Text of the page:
Try These 10 Tips To Prevent Identity Theft

Category: Finance

Identity fraud affected over 14 million U.S. consumers in 2019, with losses totaling $16.9 billion. Spikes have been noted in 'new account fraud' and 'account takeover fraud' -- two of the most damaging types of ID theft. In addition, more than 1400 data breaches at major corporations had consumers vulnerable to phishing and other forms of fraud. I haven’t found stats for 2020 yet, but we can assume they’re equally dismal. Read on for my tips on avoiding fraud and identity theft…

Ten Ways to Protect Yourself From Identity Theft

Identity theft is one of the most traumatic non-violent crimes to which one can fall victim. When a crook uses your good name to commit fraud or robbery, the impact on your reputation, employability, and credit is severe, and can last for years. It's even possible to find yourself arrested for crimes you did not commit. So it's important to protect yourself against identity thieves.

Javelin Strategy and Research says "the resurgence of higher-impact fraud types such as new account fraud, account takeover, and misuse of non-card accounts casts a shadow over the progress made in fighting card fraud."

The telltale signs that your identity has been stolen can be subtle and may go unnoticed for months, even years. Inexplicable charges on your credit card bill may be chalked up to clerical errors. Letters from creditors you've never heard of and certainly never did business with may be ignored. But eventually, an enormous credit card bill, legal papers, or police show up at your door. You are denied a mortgage or a job. Then the real nightmare of proving "I didn't do it" begins.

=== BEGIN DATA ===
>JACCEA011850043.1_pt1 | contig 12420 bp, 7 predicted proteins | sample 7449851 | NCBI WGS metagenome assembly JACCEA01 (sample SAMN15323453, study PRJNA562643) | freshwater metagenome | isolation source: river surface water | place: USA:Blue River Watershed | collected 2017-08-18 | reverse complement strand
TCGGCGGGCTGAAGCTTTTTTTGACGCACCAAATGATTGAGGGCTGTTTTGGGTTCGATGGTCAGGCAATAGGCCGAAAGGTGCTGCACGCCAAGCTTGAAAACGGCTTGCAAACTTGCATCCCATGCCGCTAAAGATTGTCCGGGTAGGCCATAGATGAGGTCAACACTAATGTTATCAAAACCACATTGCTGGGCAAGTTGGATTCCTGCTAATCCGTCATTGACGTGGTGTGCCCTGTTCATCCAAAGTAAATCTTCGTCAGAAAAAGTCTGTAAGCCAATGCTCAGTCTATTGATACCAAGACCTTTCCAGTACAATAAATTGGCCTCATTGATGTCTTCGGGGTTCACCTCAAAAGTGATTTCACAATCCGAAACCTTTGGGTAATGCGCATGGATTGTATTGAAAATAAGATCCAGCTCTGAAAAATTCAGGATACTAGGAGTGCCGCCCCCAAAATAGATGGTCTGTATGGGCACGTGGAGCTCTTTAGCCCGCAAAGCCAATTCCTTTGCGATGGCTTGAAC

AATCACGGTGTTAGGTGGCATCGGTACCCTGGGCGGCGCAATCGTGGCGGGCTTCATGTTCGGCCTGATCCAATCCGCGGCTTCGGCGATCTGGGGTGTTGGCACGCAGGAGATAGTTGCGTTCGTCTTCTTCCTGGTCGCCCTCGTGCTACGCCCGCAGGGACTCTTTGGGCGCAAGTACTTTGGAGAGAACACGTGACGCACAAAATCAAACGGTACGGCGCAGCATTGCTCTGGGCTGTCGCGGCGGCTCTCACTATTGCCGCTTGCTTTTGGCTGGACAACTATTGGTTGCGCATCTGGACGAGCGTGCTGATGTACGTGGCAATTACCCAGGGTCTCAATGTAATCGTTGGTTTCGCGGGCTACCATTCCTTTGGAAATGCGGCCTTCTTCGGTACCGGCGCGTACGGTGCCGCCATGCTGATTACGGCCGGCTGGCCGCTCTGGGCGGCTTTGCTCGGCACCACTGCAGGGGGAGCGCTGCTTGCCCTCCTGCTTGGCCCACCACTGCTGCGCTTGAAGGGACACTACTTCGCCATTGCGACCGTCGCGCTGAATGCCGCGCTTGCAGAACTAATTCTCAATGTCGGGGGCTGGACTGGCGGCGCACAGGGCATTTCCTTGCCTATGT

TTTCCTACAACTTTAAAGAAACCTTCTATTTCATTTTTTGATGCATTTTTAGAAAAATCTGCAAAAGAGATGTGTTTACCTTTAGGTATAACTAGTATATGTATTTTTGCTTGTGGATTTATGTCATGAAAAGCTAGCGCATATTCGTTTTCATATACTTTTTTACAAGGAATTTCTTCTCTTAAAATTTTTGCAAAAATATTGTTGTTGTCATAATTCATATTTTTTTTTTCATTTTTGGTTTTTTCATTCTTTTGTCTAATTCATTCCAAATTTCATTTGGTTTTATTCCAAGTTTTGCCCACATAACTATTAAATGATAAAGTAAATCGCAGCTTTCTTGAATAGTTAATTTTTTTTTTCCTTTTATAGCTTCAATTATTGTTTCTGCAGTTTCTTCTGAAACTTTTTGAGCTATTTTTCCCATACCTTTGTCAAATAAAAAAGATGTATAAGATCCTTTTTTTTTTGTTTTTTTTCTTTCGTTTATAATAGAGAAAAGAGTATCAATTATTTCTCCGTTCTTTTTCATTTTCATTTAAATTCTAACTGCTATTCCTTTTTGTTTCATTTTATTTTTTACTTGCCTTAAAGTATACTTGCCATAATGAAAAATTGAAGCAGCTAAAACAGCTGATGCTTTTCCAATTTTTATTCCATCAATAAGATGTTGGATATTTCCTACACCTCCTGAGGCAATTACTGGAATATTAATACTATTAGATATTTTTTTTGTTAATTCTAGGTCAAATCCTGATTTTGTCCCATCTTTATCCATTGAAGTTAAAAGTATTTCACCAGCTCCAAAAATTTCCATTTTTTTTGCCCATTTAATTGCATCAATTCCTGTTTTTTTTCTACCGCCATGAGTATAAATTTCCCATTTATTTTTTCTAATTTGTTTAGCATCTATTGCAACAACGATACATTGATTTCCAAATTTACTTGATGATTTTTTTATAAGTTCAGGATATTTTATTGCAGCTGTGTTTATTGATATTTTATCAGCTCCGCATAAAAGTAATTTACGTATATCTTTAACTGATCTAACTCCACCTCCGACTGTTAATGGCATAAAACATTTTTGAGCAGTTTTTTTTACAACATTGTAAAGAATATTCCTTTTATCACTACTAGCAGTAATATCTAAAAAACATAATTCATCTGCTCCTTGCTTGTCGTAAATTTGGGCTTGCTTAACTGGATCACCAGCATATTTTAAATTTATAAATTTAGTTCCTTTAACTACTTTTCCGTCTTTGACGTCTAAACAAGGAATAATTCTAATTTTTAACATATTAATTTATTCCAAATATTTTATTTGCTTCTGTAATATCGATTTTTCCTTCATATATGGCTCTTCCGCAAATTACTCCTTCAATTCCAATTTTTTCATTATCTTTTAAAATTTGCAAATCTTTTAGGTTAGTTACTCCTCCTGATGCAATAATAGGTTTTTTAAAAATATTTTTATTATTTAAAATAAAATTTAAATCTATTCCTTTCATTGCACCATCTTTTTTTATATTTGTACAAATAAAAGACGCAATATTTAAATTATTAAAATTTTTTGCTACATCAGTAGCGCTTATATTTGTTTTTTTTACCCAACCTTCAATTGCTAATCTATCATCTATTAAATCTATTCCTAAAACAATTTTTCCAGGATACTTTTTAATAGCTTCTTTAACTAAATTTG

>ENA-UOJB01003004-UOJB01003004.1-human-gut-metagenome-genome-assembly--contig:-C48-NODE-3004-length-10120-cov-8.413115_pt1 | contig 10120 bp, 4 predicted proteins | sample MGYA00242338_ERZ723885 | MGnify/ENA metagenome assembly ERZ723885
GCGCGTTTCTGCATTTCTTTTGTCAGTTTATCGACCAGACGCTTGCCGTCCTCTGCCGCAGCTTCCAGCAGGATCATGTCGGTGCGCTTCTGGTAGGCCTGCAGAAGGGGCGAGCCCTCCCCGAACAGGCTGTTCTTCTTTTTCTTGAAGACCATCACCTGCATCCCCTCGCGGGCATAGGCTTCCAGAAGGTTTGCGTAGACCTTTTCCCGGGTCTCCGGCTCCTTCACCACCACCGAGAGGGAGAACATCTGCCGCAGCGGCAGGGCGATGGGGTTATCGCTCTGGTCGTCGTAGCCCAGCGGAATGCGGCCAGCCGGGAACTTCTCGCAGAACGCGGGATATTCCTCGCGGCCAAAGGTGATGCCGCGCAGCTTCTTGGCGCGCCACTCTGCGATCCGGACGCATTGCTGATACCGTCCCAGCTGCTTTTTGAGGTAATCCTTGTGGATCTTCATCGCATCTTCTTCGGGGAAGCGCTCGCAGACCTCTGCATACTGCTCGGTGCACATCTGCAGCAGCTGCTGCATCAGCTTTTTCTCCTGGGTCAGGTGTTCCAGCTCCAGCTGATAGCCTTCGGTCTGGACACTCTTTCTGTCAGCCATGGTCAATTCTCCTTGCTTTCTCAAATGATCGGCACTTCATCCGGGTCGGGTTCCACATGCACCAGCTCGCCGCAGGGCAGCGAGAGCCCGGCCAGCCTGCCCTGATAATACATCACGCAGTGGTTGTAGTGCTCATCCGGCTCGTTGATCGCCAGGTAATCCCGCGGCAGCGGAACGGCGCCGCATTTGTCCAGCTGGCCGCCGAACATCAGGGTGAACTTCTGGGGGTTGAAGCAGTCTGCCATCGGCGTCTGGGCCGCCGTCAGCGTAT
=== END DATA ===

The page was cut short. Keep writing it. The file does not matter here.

Prevent Identity Theft

It can be maddeningly difficult to clear your name, costing hundreds of hours and thousands of dollars. That's why it's important to take steps NOW to make it as difficult as possible for a scammer to victimize you. Take action on these ten tips as soon as possible, and you'll tips the scales in your favor:

  1. Check your credit report on a regular basis, to see if there is any incorrect information, or accounts you don't recognize. My article FOUR Free Credit Reports Online explains how U.S. citizens can get four free credit reports per year, and avoid the credit report scammers.

  2. Shred your sensitive personal documents before throwing them away. A battery-powered cross-cut shredder can render your banking and credit card information unreadable and costs less than $30. "Dumpster diving" is a favorite, low-tech way by which ID thieves collect bank statements, credit card numbers, Social Security Numbers, and other bits of your identity from your trash.

  3. Be wary of telephone solicitors asking for personal or financial information to "verify your identity." Common scams involve someone who claims to be from your bank or credit card company, claiming that there is a problem with your account. If you did not initiate the call, hang up and call the toll-free number on your statement, then ask for the security department. This happened to me recently, where callers claiming to be from my utility company and Chase Bank called my unlisted number and asked for me by name. I Googled their number on the caller ID, and found that many others reported similar calls.

  4. Keep important documents, such as tax returns, birth certificates, social security cards, passports, life insurance policies and financial statements secure in your home. A fireproof safe is a good idea, but remember to bolt it to the floor or hide it well. Consider using encryption for your personal and financial data, in case your computer is lost or stolen. See my article Is it Time to Start Encrypting Your Files? for help getting started with encryption tools.